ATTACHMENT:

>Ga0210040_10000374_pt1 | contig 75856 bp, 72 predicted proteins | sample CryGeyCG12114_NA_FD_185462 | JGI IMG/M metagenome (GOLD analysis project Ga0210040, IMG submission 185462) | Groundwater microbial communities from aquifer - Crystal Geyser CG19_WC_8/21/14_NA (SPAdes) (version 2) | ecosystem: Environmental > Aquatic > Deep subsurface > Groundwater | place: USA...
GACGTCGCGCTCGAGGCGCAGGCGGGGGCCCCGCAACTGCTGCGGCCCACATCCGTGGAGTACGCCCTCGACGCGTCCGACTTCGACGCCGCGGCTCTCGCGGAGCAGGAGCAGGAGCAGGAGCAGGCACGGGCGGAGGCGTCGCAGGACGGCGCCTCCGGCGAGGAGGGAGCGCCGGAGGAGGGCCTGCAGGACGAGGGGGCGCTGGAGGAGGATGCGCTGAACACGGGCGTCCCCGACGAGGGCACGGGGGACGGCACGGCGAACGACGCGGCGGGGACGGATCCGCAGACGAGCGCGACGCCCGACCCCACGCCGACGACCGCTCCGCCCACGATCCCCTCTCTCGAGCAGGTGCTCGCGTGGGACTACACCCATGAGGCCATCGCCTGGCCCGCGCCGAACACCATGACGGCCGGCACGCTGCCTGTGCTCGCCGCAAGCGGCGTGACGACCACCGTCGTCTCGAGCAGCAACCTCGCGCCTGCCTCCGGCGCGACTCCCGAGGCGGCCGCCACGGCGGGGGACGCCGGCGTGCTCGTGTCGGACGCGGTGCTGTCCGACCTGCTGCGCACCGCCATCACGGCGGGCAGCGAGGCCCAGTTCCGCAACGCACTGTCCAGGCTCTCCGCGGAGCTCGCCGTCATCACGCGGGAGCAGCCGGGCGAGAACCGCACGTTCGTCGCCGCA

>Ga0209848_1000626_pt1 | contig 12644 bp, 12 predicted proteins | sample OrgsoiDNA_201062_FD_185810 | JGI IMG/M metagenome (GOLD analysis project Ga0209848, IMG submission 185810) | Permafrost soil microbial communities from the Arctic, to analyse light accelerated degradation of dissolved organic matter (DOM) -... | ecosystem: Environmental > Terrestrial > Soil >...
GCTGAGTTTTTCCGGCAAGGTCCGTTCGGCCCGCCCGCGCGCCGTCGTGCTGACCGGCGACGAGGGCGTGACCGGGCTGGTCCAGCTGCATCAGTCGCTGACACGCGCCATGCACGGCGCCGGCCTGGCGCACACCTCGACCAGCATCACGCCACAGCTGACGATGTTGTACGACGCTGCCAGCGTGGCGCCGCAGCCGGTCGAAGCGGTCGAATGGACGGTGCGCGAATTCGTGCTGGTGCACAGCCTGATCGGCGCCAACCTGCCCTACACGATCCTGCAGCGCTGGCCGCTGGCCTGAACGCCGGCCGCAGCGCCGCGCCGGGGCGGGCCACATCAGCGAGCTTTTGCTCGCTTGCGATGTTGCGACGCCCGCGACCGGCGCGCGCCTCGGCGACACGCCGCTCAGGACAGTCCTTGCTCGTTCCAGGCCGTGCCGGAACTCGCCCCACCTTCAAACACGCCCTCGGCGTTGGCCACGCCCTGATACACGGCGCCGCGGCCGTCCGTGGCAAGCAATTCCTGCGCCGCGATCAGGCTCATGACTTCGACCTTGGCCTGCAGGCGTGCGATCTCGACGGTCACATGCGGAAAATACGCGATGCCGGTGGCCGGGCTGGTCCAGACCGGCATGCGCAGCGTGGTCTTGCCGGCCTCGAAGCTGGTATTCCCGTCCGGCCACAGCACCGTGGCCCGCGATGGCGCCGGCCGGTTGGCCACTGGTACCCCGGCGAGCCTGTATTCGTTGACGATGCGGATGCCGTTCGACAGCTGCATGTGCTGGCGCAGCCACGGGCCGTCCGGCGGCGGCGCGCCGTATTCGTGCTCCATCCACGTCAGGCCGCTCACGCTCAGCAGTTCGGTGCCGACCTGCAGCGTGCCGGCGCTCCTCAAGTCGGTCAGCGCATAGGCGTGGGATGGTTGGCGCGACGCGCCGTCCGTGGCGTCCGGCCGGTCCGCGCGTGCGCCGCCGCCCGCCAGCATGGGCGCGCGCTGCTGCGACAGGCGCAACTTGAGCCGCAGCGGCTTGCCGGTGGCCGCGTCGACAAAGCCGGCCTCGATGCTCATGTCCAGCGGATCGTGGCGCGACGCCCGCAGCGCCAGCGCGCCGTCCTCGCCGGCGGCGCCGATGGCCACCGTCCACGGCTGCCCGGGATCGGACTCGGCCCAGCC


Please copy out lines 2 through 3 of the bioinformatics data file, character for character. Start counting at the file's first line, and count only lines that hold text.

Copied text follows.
GACGTCGCGCTCGAGGCGCAGGCGGGGGCCCCGCAACTGCTGCGGCCCACATCCGTGGAGTACGCCCTCGACGCGTCCGACTTCGACGCCGCGGCTCTCGCGGAGCAGGAGCAGGAGCAGGAGCAGGCACGGGCGGAGGCGTCGCAGGACGGCGCCTCCGGCGAGGAGGGAGCGCCGGAGGAGGGCCTGCAGGACGAGGGGGCGCTGGAGGAGGATGCGCTGAACACGGGCGTCCCCGACGAGGGCACGGGGGACGGCACGGCGAACGACGCGGCGGGGACGGATCCGCAGACGAGCGCGACGCCCGACCCCACGCCGACGACCGCTCCGCCCACGATCCCCTCTCTCGAGCAGGTGCTCGCGTGGGACTACACCCATGAGGCCATCGCCTGGCCCGCGCCGAACACCATGACGGCCGGCACGCTGCCTGTGCTCGCCGCAAGCGGCGTGACGACCACCGTCGTCTCGAGCAGCAACCTCGCGCCTGCCTCCGGCGCGACTCCCGAGGCGGCCGCCACGGCGGGGGACGCCGGCGTGCTCGTGTCGGACGCGGTGCTGTCCGACCTGCTGCGCACCGCCATCACGGCGGGCAGCGAGGCCCAGTTCCGCAACGCACTGTCCAGGCTCTCCGCGGAGCTCGCCGTCATCACGCGGGAGCAGCCGGGCGAGAACCGCACGTTCGTCGCCGCA

>Ga0209848_1000626_pt1 | contig 12644 bp, 12 predicted proteins | sample OrgsoiDNA_201062_FD_185810 | JGI IMG/M metagenome (GOLD analysis project Ga0209848, IMG submission 185810) | Permafrost soil microbial communities from the Arctic, to analyse light accelerated degradation of dissolved organic matter (DOM) -... | ecosystem: Environmental > Terrestrial > Soil >...